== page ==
WELLSBORO — Residents here questioned whether the Wellsboro borough council’s ordinance for keeping chickens is about the birds or the same sex couple that wants them.
“As I watch this and think about ... what it might look to people outside who … are thinking about relocating here…, if they look at this and see this as legislating through hate because it is a same sex couple?” said Lilace Guignard. “I know it’s not being said publicly, but that’s the appearance. I think we’re better than this and to take that into consideration.”
About 25 people attended the Wellsboro Borough council’s June 14 meeting to object to proposed revision to its Keeping of Animals ordinance. Before public comments began, council agreed to table the proposed revisions, with Councilman Mike Wood opposed. The reason, said Council President Craig West, is to allow the board time to review the comments and make revisions.
The ordinance currently allows keeping up to three cattle, horses, sheep and llamas on 10 acres and four on 15 acres. The revised ordinance would allow up to the same number of goats and alpacas on 10 and acre, and up to three bee hives and four chickens, ducks or geese on five acres or more.
Anna Wales, who with her spouse Raquel Rogers has sought to keep chickens on their one-acre lot for the past year, said the proposed changes approved in May “felt like a real slap in the face.” After the court case where they had been fined $3,000 plus costs for keeping the birds in violation of the ordinance, they had been told that if the birds were removed, the fine would be waived and the ordinance re-written to allow them to keep chickens.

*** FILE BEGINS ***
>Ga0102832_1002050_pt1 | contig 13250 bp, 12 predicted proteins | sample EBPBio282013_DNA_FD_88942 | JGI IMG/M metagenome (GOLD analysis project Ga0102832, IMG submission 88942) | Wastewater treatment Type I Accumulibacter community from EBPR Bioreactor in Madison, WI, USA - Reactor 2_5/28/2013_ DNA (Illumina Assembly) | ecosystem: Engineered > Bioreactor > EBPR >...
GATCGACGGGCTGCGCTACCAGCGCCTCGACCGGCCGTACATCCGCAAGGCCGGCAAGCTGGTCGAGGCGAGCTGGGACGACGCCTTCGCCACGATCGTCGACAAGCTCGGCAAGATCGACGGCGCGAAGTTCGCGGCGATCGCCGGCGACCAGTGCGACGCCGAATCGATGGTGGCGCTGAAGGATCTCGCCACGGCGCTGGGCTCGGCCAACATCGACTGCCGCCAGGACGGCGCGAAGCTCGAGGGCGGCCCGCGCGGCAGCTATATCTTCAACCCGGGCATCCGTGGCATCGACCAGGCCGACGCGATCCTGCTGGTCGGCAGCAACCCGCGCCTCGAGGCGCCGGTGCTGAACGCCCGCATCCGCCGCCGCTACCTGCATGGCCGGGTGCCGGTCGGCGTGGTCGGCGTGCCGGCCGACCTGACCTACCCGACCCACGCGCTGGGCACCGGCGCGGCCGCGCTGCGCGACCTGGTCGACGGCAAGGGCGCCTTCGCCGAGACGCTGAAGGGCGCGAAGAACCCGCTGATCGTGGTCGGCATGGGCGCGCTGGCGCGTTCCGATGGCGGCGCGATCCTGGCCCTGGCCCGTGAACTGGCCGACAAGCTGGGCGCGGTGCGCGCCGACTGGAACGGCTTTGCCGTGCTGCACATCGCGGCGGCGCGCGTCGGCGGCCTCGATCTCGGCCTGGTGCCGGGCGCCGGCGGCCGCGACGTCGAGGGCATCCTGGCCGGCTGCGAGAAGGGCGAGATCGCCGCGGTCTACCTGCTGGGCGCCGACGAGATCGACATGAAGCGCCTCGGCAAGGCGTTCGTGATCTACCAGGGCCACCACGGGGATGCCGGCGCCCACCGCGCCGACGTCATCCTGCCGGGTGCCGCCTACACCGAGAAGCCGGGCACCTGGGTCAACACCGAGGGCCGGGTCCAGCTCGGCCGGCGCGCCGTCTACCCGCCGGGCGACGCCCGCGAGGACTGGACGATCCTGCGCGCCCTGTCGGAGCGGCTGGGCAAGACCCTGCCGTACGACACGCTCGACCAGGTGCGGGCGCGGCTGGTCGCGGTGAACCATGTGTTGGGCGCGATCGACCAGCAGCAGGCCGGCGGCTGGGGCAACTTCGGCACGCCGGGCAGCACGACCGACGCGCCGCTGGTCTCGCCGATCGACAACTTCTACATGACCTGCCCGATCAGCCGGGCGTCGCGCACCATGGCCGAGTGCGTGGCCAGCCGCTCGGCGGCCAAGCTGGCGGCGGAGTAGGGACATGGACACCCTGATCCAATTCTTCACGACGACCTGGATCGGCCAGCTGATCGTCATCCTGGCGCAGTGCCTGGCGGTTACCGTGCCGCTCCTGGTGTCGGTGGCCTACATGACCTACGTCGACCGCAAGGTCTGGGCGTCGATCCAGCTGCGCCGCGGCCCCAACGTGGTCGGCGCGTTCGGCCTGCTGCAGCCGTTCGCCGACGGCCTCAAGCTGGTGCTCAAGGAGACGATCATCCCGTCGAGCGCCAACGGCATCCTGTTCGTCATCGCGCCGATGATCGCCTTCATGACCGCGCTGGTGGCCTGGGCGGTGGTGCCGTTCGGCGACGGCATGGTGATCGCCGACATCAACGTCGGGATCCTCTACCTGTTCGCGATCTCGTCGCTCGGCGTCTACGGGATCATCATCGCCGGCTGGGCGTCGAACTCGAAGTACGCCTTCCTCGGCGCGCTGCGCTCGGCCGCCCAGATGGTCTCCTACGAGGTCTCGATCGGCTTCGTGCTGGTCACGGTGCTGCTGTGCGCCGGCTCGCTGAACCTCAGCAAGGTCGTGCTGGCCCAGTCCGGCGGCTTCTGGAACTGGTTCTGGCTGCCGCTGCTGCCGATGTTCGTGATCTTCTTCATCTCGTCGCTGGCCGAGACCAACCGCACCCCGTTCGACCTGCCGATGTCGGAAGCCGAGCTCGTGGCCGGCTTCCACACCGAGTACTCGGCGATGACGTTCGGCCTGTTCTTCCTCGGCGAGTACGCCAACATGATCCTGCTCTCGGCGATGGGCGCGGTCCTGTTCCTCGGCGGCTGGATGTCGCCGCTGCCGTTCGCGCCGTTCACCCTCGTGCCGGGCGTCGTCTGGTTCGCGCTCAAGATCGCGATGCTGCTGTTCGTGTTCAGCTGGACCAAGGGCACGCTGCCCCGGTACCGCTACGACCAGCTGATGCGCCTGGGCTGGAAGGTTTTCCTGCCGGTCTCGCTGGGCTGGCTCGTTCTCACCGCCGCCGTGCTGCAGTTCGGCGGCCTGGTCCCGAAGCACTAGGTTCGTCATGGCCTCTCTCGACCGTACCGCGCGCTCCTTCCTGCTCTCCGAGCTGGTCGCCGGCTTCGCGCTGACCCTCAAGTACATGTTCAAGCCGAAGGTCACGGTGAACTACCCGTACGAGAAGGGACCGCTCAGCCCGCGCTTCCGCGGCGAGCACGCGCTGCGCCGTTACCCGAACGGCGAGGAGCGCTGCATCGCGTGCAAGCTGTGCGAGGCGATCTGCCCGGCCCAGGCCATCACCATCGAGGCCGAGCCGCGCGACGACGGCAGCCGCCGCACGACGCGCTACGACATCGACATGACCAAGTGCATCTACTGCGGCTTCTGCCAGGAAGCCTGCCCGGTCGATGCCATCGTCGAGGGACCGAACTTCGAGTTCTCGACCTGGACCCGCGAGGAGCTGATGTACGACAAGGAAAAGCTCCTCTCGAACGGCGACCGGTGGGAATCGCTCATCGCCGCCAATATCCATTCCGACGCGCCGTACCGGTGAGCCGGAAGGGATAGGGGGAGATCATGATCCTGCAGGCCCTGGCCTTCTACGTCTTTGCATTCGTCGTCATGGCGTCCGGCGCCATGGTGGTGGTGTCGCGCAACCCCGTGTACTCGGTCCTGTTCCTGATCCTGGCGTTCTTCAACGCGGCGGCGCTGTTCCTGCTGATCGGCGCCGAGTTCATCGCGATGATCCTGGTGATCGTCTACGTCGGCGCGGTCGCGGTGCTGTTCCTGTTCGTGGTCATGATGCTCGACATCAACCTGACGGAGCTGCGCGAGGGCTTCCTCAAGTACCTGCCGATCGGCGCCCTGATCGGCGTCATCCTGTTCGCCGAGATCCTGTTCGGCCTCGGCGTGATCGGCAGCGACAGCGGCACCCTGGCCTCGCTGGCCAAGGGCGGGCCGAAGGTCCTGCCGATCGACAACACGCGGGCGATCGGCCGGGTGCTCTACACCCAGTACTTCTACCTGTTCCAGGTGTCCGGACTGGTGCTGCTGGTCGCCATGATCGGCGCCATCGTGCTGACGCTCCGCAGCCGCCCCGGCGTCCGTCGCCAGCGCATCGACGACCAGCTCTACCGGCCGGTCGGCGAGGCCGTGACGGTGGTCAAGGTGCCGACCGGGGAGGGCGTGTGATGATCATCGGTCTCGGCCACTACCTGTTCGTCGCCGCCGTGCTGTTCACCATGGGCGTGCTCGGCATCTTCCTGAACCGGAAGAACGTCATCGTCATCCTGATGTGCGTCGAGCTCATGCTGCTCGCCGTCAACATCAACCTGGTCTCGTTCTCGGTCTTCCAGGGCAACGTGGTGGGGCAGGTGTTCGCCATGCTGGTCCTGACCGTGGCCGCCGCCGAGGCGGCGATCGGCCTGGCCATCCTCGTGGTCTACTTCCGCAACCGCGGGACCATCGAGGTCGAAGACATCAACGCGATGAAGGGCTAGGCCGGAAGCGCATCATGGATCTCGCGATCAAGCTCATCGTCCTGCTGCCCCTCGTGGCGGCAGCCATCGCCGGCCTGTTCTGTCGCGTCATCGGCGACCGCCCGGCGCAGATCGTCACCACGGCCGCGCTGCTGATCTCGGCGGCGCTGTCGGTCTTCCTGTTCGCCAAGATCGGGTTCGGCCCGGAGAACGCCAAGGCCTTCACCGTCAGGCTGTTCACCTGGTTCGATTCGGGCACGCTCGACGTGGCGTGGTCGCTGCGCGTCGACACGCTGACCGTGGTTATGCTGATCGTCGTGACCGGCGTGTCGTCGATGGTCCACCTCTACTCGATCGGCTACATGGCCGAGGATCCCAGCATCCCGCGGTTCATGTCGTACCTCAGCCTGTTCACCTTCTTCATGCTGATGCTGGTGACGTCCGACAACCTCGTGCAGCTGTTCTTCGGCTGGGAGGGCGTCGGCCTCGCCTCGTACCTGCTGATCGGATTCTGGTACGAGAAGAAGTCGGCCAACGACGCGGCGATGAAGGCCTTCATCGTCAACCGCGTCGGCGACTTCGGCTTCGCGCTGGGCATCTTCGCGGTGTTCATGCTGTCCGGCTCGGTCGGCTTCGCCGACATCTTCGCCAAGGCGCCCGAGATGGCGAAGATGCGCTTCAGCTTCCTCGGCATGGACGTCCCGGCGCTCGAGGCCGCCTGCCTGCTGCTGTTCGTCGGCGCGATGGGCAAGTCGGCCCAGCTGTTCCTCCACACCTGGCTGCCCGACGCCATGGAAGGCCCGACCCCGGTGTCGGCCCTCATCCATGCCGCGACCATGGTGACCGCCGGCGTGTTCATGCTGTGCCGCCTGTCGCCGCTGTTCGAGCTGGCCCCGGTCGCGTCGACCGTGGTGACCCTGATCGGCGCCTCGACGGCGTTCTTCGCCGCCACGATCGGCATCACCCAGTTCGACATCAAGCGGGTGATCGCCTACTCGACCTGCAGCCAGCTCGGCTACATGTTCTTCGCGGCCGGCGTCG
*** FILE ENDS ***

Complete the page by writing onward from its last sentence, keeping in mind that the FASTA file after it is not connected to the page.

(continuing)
Instead, it appeared the council “cut and pasted a couple of facts and scrambled together” an ordinance to allow chickens, bees, alpacas and goats, Wales said.
Veterinarian Kristine Shaw said she had tried to keep chickens in the borough, and removed them after receiving a letter noting her violation of the ordinance. As a borough resident, she understands that comes with limitations but the “absolutely no chickens makes me think if I want to live the life I envision, I have to move out of the borough.”
Many residents took exception to the requirement of having five acres of property to own chickens.
“Five acres is way out of line for five chickens,” said Sue Mitchell. “I went online and learned you need 8-10 square feet per chicken. I’m not sure how that relates to five acres, but it seems a lot, lot smaller.”
Thomas Putnam, who lives outside the borough, said the borough should address each animal situation on a case-by-case basis
“If someone is really abusing the privilege of having animals in their backyard, we can deal with the situation,” Putnam said.
Other residents spoke about how keeping small livestock and growing your own food is a trend across the nation, as well as environmentally beneficial and educational for children.
“I have a picture that I want to give every member of council — just to look — and reconsider what we want to do for our neighbors and I don’t think we want to do this,” said Patty Kramer.
Once council revises the ordinance, it will advertise the ordinance for 30 days seeking public comment before final adoption.
Also at the special meeting, council voted 5-1 with Wood again opposing to amend its Burning Ordinance to allow burning flags as a public demonstration with a permit.